Behold a piece of papyrus dating, conservatively to about 175 A.D. (based on epigraphy etc). It includes the very ending of the Gospel of Luke (notice as well the reference to what precedes being by Luke towards the middle of the document. This is the way a syllabus also worked— a toe tag that originally would be added to the scroll at its end to identify its contents or author or both). Now notice that what follows the identifier is the beginning of the Gospel of John with the identifier up front and then the familiar opening words ‘en arche ho logos’… in the beginning was the word. What this one sheet attests to is a time in the second century when Gospels were being collected together and put into a single document, whether a large scroll, or a codex or page format.
Now the importance of this can hardly be exaggerated. What this means is these documents already existed independently probably well before 175 A.D. and were being combined in the second century into a single corpus of sacred writings, with Luke just as important as John and vice versa. If you can read the Greek of the ending of Luke, you will notice it ends appropriately with the end of Luke 24. The notion that that chapter, or for that matter other whole chapters of Luke (say Lk. 1-2) were added in the second century is not merely an argument from silence. It’s argument against what evidence we have. Marcion and his editing of Luke and Paul is no good guide to the original form of Luke’s Gospel. Actual papyri with Luke’s Gospel on them is a good guide, like this one. The standard scholarly position on the four Gospels is that they were written in the last third of the first century A.D. and apart from textually dubious additions like those in the Western text, or for instance the long ending of Mark (Mk. 16.9ff.) what we have today is pretty much what the authors original wrote, with some variants here and there that don’t affect the overall evidence and conclusion.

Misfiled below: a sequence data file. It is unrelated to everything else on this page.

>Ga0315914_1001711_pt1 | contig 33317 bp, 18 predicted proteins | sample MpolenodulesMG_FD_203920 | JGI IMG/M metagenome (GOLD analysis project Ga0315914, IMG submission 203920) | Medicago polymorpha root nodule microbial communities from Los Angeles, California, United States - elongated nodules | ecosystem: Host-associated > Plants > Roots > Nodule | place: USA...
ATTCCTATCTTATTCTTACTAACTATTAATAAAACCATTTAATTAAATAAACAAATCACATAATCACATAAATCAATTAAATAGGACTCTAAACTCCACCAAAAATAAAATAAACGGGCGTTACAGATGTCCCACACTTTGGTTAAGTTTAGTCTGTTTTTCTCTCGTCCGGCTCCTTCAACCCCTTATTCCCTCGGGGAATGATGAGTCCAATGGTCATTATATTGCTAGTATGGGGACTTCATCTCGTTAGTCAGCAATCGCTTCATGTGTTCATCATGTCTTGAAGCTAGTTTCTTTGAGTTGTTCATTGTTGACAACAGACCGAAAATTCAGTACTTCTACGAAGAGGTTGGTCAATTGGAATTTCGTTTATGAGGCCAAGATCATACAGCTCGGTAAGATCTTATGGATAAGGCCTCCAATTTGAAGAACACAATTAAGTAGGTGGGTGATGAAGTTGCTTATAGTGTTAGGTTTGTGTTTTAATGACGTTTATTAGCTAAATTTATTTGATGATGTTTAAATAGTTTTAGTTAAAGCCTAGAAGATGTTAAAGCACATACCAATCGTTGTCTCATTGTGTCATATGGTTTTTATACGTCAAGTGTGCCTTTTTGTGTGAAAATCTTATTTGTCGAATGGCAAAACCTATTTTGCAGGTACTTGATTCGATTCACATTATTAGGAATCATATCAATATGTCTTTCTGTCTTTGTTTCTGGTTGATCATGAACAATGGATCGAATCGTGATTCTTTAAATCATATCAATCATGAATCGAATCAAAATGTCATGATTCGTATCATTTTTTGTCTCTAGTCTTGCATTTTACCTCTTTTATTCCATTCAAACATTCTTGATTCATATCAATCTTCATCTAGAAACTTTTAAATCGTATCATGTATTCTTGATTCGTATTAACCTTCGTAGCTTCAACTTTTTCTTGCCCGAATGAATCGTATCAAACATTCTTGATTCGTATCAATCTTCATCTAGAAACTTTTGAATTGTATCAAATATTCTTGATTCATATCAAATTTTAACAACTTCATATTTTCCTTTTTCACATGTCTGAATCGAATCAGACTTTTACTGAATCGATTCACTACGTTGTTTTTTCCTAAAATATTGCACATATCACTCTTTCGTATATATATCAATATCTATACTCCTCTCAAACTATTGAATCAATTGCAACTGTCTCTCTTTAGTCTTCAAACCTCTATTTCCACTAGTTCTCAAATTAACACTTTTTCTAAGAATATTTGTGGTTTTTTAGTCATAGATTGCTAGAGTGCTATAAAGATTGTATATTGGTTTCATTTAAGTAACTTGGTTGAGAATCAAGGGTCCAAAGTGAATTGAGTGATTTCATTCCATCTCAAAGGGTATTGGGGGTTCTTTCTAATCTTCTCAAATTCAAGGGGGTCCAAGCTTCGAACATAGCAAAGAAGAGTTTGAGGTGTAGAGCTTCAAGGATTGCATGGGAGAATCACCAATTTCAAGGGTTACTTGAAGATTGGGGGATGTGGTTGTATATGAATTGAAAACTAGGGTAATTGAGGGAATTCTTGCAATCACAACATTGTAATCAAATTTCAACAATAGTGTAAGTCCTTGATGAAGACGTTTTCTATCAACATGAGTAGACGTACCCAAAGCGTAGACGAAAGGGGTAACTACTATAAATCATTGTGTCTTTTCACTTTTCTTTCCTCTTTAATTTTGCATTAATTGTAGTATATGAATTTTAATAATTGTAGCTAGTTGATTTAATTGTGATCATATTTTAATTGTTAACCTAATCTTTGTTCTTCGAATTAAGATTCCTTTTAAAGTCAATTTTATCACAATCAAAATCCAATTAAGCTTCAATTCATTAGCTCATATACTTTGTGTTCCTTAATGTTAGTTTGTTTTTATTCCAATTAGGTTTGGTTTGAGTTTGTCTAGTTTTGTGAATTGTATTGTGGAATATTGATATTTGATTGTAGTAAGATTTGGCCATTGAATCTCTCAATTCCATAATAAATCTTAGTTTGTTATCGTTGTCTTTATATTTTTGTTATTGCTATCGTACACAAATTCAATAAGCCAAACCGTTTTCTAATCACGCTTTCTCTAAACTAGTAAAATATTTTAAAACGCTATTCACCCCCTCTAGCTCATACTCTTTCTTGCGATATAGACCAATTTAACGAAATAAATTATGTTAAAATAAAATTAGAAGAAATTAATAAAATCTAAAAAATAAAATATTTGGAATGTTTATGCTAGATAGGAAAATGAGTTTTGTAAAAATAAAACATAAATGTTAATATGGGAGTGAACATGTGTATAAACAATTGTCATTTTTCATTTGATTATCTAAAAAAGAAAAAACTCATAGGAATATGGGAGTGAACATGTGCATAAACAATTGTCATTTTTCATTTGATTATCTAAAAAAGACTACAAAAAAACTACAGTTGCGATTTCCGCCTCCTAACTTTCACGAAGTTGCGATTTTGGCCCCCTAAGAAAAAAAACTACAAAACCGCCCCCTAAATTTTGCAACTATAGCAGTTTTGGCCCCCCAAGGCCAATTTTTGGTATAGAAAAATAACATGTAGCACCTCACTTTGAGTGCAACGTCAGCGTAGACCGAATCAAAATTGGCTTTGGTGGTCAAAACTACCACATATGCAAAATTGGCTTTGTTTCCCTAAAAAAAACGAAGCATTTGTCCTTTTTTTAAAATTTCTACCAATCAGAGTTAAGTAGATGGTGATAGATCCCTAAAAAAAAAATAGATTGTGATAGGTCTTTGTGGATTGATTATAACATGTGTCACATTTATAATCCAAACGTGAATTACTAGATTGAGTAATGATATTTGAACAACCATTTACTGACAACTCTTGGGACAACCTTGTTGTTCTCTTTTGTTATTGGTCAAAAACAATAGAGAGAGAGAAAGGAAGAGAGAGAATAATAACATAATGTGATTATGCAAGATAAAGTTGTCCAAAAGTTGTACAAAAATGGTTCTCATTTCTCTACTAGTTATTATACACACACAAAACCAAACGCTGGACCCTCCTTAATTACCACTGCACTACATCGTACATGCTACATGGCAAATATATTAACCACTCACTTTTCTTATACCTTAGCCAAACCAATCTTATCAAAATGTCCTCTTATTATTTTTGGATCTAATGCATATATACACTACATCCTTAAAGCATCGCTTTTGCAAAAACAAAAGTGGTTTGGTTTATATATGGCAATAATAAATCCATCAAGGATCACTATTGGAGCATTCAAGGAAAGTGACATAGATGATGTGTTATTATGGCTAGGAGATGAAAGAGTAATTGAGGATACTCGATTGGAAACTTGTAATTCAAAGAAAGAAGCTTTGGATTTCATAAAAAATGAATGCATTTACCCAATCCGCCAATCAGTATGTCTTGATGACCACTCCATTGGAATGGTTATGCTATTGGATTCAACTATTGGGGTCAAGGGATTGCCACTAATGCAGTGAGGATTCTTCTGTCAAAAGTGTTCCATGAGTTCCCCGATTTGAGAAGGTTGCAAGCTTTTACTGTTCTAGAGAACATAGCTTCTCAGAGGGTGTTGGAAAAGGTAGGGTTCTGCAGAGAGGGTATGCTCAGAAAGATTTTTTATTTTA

Another interesting thing to note about this papyrus is that it attests that Luke’s Gospel was separated from his second volume, and placed before John’s volume in the collection of canonical Gospels. This set Acts somewhat adrift, all by itself, which may explain the many more variants in the Western text of Acts as opposed to the Gospel. It was not as carefully copied and preserved.